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First Trimester

Rh Factor Blood Test to Prevent Isoimmunization

  25 Jun 2012

What Causes Isoimmunization?

Rh Factor Blood Test To Prevent Isoimmunization Isoimmunization is also called as rh incompatibility, refers to a condition in which the pregnant woman is rh negative but her fetus is rh positive. This condition, if left untreated can lead to hemolytic disease in the neonate. Isoimmunization develops in about 7% of all pregnancies in the United States. Before the development of RhoGAM, this condition was a major cause of kernicterus (nerve cell deterioration) and neonatal death.

During her first pregnancy, an rh negative blood of woman may become sensitized to Rh antigens by:

  • Being exposed to a positive blood type of rh factor for fetal blood antigens inherited from the father.
  • Receiving alien Rh antigens from a blood transfusion, causing agglutinins to develop.
  • Receiving inadequate doses of Rho (D) or failing to receive Rho (D) after significant fetal-maternal leakage from abruption placentae.

Subsequent pregnancy with an Rh-positive fetus provokes increasing amounts of maternal agglutinating antibodies to cross the placental barrier, attach to Rh-positive cells in the fetus, and cause hemolysis and anemia. To compensate for this, the fetus steps up the production of RBCs (red blood cells), and erythroblasts (immature RBCs) appear in the fetal circulation. Extensive hemolysis results in the release of large amounts of unconjugated bilirubin, which the liver can’t conjugate and excrete, causing hyperbilirubinemia and hemolytic anemia.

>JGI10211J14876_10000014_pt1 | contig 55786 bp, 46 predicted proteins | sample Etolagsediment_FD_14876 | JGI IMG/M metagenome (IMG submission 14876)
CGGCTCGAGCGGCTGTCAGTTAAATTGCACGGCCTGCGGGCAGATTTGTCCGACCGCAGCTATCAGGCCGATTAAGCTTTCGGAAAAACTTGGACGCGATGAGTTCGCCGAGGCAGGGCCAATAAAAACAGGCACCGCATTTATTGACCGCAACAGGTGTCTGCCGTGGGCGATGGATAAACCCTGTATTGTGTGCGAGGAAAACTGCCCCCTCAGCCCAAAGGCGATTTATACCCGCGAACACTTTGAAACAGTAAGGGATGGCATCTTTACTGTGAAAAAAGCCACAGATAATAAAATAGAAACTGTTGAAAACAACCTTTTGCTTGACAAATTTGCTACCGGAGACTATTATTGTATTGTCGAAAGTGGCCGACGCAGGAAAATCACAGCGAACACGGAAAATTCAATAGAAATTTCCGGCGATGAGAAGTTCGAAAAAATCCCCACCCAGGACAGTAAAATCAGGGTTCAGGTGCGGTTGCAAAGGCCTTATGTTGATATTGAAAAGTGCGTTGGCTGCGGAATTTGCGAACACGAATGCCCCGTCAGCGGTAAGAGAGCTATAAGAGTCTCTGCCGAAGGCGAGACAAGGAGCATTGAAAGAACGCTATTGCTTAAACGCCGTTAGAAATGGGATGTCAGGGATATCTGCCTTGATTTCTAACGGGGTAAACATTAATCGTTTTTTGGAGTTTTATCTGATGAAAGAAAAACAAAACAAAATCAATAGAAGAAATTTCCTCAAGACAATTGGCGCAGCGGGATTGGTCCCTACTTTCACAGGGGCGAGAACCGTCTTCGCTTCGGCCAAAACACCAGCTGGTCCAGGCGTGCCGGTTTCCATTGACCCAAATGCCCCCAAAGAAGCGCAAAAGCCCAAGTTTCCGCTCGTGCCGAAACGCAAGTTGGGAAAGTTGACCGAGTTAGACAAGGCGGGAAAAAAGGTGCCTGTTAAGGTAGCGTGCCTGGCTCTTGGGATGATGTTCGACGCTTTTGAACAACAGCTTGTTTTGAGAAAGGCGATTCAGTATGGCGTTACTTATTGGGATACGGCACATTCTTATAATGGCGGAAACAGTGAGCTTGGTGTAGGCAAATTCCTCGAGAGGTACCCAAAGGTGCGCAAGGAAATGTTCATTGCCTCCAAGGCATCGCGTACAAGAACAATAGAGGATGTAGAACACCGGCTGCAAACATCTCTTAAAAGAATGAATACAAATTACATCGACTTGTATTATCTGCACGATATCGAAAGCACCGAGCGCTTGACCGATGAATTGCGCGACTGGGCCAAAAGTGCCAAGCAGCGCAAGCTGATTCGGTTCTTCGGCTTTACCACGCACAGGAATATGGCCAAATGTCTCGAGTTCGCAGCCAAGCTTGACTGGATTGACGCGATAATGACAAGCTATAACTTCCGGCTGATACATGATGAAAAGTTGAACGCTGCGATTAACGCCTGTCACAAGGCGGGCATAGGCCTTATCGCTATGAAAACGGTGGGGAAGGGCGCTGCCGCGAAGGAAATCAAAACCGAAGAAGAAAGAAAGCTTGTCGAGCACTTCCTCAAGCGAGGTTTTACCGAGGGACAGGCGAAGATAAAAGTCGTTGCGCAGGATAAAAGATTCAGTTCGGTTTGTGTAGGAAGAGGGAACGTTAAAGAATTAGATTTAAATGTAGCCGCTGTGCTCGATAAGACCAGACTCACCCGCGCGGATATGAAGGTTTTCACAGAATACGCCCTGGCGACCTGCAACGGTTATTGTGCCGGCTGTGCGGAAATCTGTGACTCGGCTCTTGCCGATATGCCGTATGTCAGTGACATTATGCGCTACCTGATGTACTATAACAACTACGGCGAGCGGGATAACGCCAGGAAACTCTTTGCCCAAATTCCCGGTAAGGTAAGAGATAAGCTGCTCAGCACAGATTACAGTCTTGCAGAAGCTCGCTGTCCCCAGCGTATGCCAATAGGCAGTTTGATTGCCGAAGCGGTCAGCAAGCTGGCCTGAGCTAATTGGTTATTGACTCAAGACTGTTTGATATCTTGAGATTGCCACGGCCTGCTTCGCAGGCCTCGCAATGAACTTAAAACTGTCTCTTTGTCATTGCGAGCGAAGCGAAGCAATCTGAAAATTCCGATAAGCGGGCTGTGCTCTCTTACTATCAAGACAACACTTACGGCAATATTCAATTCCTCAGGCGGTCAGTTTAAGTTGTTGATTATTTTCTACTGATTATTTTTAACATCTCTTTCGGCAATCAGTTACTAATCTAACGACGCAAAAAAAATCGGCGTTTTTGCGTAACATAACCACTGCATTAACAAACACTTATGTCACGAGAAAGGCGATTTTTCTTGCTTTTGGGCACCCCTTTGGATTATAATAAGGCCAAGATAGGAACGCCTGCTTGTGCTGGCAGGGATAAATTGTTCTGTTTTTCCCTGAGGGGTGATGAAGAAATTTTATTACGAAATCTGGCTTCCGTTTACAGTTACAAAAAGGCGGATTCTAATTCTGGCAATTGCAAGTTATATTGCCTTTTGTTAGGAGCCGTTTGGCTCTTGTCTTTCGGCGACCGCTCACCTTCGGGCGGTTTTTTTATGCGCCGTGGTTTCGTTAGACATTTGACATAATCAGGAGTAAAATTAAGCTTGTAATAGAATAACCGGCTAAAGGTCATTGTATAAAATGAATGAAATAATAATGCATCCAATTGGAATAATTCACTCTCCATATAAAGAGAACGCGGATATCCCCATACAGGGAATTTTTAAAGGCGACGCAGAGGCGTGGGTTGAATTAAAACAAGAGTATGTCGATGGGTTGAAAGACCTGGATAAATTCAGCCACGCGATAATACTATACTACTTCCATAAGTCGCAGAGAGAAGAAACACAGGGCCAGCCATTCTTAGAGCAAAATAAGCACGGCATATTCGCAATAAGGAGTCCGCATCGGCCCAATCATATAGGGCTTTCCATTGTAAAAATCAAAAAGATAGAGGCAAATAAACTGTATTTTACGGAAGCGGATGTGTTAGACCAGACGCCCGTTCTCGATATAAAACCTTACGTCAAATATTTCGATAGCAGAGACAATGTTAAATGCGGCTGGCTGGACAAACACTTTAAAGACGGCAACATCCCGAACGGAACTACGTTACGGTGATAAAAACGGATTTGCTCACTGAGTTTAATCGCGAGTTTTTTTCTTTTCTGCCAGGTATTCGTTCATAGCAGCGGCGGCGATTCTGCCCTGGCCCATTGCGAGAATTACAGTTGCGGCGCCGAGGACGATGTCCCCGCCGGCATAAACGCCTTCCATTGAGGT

What To Look For?

Typically, the pregnant woman does not exhibit any signs and symptoms of this disorder. The fetus and subsequently the neonate are affected. Bilirubin levels in amniotic fluid are monitored for early delivery intervention or intrauterine fetal transfusion if needed. Repeated transfusion may be needed in the neonate.

What Rh-Tests Tell You?

At the first pregnancy visit, an anti-D antibody titer should be performed on all women with rh negative blood type origin. If the results are normal (titer is 0) or the titer is minimal (a ratio below 1:8), the test will be repeated at week 28. No therapy is needed at this time.

Sensitive Blood

An anti-D antibody titer of 1:16 or greater indicates rhesus factor sensitization. Continued titer monitoring will occur every 2 weeks for the remainder of the pregnancy. Amniocentesis will be performed approximately every 2 weeks to evaluate the status of the fetus.

During the amniocentesis, the fluid density of the amniotic fluid is determined using spectrophotometry. The results are plotted on a graph and correlated with gestational age to determine the extent of involvement and the amount of bilirubin present.

Also, amniotic fluid analysis may show increased bilirubin levels (including possible hemolysis) and increase anti-Rh titer. Radiologic studies may show edema and, in those with hydrops fetalis (edema of the fetus), the halo sign (edematous, elevated, subcutaneous fat layers).

Treatment of rf-factor incompatibility